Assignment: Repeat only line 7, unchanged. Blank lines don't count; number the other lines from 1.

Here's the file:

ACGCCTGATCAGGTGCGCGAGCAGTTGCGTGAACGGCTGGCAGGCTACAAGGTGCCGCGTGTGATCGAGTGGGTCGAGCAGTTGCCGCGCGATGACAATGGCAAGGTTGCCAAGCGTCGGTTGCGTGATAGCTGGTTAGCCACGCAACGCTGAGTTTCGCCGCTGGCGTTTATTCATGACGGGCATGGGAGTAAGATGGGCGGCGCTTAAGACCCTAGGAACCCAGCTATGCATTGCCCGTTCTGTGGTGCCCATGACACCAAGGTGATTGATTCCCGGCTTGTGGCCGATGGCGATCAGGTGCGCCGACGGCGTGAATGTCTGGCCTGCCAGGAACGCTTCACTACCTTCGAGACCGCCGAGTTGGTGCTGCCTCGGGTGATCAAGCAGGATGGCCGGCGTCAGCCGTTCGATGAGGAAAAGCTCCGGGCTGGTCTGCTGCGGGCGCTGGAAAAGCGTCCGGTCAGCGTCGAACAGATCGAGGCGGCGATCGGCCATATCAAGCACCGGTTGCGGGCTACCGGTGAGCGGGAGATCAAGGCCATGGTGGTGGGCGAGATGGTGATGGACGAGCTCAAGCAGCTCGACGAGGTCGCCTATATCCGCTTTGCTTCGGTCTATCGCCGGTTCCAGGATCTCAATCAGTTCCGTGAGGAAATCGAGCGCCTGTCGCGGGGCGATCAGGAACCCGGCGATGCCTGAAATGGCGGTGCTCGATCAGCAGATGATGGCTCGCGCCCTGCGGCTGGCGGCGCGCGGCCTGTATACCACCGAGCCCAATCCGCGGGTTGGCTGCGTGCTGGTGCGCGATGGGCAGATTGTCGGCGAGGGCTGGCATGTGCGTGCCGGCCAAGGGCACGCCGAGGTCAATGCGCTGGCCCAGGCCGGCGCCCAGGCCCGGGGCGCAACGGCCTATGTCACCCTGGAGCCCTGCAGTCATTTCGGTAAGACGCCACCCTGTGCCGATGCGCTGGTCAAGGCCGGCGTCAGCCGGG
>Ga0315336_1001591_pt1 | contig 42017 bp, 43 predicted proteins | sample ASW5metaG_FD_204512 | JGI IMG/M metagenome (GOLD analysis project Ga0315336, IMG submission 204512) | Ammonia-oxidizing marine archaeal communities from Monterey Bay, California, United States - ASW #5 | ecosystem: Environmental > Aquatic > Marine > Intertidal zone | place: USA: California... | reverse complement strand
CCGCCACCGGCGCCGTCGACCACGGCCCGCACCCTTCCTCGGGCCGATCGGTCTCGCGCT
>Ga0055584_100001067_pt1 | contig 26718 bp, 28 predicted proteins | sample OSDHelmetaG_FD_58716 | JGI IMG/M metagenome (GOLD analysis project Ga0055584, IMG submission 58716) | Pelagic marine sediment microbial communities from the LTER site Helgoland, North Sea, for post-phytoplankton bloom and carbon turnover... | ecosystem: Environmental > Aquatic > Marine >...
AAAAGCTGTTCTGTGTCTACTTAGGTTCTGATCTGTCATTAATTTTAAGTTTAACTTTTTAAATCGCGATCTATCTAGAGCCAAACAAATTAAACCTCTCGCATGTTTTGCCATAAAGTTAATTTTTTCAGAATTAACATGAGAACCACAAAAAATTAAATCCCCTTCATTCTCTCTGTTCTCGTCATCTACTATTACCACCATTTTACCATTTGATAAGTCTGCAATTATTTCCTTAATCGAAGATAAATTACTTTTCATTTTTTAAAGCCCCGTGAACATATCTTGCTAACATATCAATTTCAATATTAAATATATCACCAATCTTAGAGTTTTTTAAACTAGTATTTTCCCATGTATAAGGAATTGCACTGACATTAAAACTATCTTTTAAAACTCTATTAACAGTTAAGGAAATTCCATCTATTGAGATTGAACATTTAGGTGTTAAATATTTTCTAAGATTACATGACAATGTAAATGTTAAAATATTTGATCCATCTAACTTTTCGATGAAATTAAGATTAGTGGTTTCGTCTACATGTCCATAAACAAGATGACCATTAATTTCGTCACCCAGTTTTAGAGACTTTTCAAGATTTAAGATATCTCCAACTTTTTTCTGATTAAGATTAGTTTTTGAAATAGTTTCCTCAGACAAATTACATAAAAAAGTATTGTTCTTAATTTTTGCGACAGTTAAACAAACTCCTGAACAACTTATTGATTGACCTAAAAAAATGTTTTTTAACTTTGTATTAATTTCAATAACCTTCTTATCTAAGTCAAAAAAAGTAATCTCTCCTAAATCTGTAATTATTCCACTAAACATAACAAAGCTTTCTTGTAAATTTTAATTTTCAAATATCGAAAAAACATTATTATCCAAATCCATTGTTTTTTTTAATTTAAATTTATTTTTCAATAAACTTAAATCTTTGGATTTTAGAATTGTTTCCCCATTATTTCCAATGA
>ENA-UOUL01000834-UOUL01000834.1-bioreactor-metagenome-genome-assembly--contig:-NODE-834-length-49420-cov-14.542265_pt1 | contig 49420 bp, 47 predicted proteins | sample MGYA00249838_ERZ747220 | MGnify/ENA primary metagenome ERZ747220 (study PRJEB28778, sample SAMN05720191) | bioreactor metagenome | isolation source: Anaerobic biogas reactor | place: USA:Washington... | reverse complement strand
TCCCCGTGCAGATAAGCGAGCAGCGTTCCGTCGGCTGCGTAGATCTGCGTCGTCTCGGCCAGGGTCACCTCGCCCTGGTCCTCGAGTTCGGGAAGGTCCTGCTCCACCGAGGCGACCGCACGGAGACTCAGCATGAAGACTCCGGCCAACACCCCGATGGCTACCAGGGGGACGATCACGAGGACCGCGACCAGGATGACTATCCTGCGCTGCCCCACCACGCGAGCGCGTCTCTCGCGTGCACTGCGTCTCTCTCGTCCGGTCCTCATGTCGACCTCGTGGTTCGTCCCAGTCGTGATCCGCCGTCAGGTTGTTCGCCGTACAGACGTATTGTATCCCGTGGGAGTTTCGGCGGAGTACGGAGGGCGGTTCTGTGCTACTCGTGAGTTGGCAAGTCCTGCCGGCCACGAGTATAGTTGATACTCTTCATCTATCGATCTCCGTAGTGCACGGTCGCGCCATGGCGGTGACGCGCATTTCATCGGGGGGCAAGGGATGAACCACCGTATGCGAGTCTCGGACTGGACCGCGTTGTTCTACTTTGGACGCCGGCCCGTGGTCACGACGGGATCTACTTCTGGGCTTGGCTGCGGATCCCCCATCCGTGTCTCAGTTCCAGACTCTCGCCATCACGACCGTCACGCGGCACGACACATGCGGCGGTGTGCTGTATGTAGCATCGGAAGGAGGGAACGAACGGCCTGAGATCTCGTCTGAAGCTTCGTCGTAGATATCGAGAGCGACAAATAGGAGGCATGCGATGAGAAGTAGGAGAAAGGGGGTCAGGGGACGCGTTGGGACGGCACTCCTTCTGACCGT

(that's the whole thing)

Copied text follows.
TCCCCGTGCAGATAAGCGAGCAGCGTTCCGTCGGCTGCGTAGATCTGCGTCGTCTCGGCCAGGGTCACCTCGCCCTGGTCCTCGAGTTCGGGAAGGTCCTGCTCCACCGAGGCGACCGCACGGAGACTCAGCATGAAGACTCCGGCCAACACCCCGATGGCTACCAGGGGGACGATCACGAGGACCGCGACCAGGATGACTATCCTGCGCTGCCCCACCACGCGAGCGCGTCTCTCGCGTGCACTGCGTCTCTCTCGTCCGGTCCTCATGTCGACCTCGTGGTTCGTCCCAGTCGTGATCCGCCGTCAGGTTGTTCGCCGTACAGACGTATTGTATCCCGTGGGAGTTTCGGCGGAGTACGGAGGGCGGTTCTGTGCTACTCGTGAGTTGGCAAGTCCTGCCGGCCACGAGTATAGTTGATACTCTTCATCTATCGATCTCCGTAGTGCACGGTCGCGCCATGGCGGTGACGCGCATTTCATCGGGGGGCAAGGGATGAACCACCGTATGCGAGTCTCGGACTGGACCGCGTTGTTCTACTTTGGACGCCGGCCCGTGGTCACGACGGGATCTACTTCTGGGCTTGGCTGCGGATCCCCCATCCGTGTCTCAGTTCCAGACTCTCGCCATCACGACCGTCACGCGGCACGACACATGCGGCGGTGTGCTGTATGTAGCATCGGAAGGAGGGAACGAACGGCCTGAGATCTCGTCTGAAGCTTCGTCGTAGATATCGAGAGCGACAAATAGGAGGCATGCGATGAGAAGTAGGAGAAAGGGGGTCAGGGGACGCGTTGGGACGGCACTCCTTCTGACCGT